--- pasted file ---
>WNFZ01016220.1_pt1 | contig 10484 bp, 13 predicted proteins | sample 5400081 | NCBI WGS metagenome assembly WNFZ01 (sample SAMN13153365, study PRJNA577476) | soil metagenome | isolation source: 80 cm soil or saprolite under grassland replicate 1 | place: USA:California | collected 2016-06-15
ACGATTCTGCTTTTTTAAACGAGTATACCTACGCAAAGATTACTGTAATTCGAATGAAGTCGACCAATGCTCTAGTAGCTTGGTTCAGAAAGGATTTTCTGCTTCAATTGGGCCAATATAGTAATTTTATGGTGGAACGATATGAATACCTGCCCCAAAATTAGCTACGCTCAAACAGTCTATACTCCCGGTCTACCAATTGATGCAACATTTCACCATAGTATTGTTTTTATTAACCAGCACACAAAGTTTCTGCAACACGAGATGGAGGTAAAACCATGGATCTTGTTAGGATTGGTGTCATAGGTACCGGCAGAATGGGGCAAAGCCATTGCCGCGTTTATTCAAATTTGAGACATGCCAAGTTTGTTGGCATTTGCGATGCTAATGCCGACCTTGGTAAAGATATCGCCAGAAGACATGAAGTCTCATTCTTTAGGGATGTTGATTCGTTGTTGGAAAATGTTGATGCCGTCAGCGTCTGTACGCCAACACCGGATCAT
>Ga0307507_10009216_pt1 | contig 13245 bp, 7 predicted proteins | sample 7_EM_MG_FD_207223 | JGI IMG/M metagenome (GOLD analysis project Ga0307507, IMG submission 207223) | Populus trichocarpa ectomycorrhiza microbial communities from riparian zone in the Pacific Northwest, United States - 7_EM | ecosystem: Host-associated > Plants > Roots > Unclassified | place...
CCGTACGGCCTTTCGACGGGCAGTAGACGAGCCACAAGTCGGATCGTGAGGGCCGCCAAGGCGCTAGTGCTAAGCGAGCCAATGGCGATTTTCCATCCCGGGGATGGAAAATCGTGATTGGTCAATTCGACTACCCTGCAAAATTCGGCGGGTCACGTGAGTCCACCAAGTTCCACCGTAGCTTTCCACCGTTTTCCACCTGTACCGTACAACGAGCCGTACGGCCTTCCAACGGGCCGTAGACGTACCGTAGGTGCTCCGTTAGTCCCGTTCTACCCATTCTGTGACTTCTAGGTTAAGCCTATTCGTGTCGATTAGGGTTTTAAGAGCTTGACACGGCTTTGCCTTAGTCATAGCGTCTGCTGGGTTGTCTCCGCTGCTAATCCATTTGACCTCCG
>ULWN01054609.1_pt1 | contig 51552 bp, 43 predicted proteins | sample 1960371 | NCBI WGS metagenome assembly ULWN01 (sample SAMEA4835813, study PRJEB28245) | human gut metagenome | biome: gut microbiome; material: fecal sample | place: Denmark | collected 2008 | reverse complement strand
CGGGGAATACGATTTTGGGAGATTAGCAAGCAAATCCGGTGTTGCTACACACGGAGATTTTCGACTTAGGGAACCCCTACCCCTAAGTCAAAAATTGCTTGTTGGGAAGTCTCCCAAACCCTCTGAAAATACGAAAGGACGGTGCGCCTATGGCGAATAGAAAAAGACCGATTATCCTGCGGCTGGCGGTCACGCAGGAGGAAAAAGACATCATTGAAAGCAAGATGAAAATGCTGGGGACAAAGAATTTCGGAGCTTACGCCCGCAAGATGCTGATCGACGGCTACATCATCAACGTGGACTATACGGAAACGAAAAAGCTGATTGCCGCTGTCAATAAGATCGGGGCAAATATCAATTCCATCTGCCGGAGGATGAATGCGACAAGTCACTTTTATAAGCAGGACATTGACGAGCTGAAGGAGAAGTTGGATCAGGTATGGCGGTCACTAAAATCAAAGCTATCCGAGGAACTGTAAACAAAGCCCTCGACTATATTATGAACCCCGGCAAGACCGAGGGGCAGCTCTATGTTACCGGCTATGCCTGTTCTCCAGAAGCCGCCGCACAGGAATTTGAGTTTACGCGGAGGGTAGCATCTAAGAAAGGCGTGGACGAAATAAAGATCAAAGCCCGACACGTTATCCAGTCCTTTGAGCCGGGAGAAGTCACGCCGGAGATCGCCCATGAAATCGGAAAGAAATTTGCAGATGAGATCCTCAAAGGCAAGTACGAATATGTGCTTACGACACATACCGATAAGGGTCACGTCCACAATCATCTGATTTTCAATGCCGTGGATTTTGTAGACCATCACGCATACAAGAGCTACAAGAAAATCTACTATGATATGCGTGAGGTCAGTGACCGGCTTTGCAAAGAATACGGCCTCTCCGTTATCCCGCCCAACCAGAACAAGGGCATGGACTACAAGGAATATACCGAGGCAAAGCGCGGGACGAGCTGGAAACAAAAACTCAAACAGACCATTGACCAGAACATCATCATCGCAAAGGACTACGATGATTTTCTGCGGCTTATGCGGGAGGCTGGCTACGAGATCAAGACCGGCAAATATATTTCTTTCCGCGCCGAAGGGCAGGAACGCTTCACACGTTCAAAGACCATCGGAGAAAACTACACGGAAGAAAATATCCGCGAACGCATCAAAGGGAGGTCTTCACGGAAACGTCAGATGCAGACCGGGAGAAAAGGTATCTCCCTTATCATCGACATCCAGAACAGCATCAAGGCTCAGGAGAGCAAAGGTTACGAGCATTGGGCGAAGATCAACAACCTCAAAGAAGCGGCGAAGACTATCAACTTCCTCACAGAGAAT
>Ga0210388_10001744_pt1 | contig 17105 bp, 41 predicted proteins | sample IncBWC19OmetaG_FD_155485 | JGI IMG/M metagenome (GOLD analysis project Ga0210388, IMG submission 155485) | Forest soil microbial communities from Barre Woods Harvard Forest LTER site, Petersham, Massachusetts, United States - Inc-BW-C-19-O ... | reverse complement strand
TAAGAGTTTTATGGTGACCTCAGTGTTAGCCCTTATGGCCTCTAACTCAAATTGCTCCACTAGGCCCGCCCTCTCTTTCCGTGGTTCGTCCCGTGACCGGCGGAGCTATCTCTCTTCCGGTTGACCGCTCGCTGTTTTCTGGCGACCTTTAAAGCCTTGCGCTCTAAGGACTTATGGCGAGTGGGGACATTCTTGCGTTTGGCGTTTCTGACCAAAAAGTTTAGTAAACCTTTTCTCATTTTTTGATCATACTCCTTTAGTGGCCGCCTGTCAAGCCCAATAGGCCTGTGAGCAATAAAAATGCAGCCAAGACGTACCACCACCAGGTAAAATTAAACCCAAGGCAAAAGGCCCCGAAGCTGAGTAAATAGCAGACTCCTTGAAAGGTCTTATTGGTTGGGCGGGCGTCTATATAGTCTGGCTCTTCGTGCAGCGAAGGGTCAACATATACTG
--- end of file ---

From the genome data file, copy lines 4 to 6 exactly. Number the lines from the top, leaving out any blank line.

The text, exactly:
CCGTACGGCCTTTCGACGGGCAGTAGACGAGCCACAAGTCGGATCGTGAGGGCCGCCAAGGCGCTAGTGCTAAGCGAGCCAATGGCGATTTTCCATCCCGGGGATGGAAAATCGTGATTGGTCAATTCGACTACCCTGCAAAATTCGGCGGGTCACGTGAGTCCACCAAGTTCCACCGTAGCTTTCCACCGTTTTCCACCTGTACCGTACAACGAGCCGTACGGCCTTCCAACGGGCCGTAGACGTACCGTAGGTGCTCCGTTAGTCCCGTTCTACCCATTCTGTGACTTCTAGGTTAAGCCTATTCGTGTCGATTAGGGTTTTAAGAGCTTGACACGGCTTTGCCTTAGTCATAGCGTCTGCTGGGTTGTCTCCGCTGCTAATCCATTTGACCTCCG
>ULWN01054609.1_pt1 | contig 51552 bp, 43 predicted proteins | sample 1960371 | NCBI WGS metagenome assembly ULWN01 (sample SAMEA4835813, study PRJEB28245) | human gut metagenome | biome: gut microbiome; material: fecal sample | place: Denmark | collected 2008 | reverse complement strand
CGGGGAATACGATTTTGGGAGATTAGCAAGCAAATCCGGTGTTGCTACACACGGAGATTTTCGACTTAGGGAACCCCTACCCCTAAGTCAAAAATTGCTTGTTGGGAAGTCTCCCAAACCCTCTGAAAATACGAAAGGACGGTGCGCCTATGGCGAATAGAAAAAGACCGATTATCCTGCGGCTGGCGGTCACGCAGGAGGAAAAAGACATCATTGAAAGCAAGATGAAAATGCTGGGGACAAAGAATTTCGGAGCTTACGCCCGCAAGATGCTGATCGACGGCTACATCATCAACGTGGACTATACGGAAACGAAAAAGCTGATTGCCGCTGTCAATAAGATCGGGGCAAATATCAATTCCATCTGCCGGAGGATGAATGCGACAAGTCACTTTTATAAGCAGGACATTGACGAGCTGAAGGAGAAGTTGGATCAGGTATGGCGGTCACTAAAATCAAAGCTATCCGAGGAACTGTAAACAAAGCCCTCGACTATATTATGAACCCCGGCAAGACCGAGGGGCAGCTCTATGTTACCGGCTATGCCTGTTCTCCAGAAGCCGCCGCACAGGAATTTGAGTTTACGCGGAGGGTAGCATCTAAGAAAGGCGTGGACGAAATAAAGATCAAAGCCCGACACGTTATCCAGTCCTTTGAGCCGGGAGAAGTCACGCCGGAGATCGCCCATGAAATCGGAAAGAAATTTGCAGATGAGATCCTCAAAGGCAAGTACGAATATGTGCTTACGACACATACCGATAAGGGTCACGTCCACAATCATCTGATTTTCAATGCCGTGGATTTTGTAGACCATCACGCATACAAGAGCTACAAGAAAATCTACTATGATATGCGTGAGGTCAGTGACCGGCTTTGCAAAGAATACGGCCTCTCCGTTATCCCGCCCAACCAGAACAAGGGCATGGACTACAAGGAATATACCGAGGCAAAGCGCGGGACGAGCTGGAAACAAAAACTCAAACAGACCATTGACCAGAACATCATCATCGCAAAGGACTACGATGATTTTCTGCGGCTTATGCGGGAGGCTGGCTACGAGATCAAGACCGGCAAATATATTTCTTTCCGCGCCGAAGGGCAGGAACGCTTCACACGTTCAAAGACCATCGGAGAAAACTACACGGAAGAAAATATCCGCGAACGCATCAAAGGGAGGTCTTCACGGAAACGTCAGATGCAGACCGGGAGAAAAGGTATCTCCCTTATCATCGACATCCAGAACAGCATCAAGGCTCAGGAGAGCAAAGGTTACGAGCATTGGGCGAAGATCAACAACCTCAAAGAAGCGGCGAAGACTATCAACTTCCTCACAGAGAAT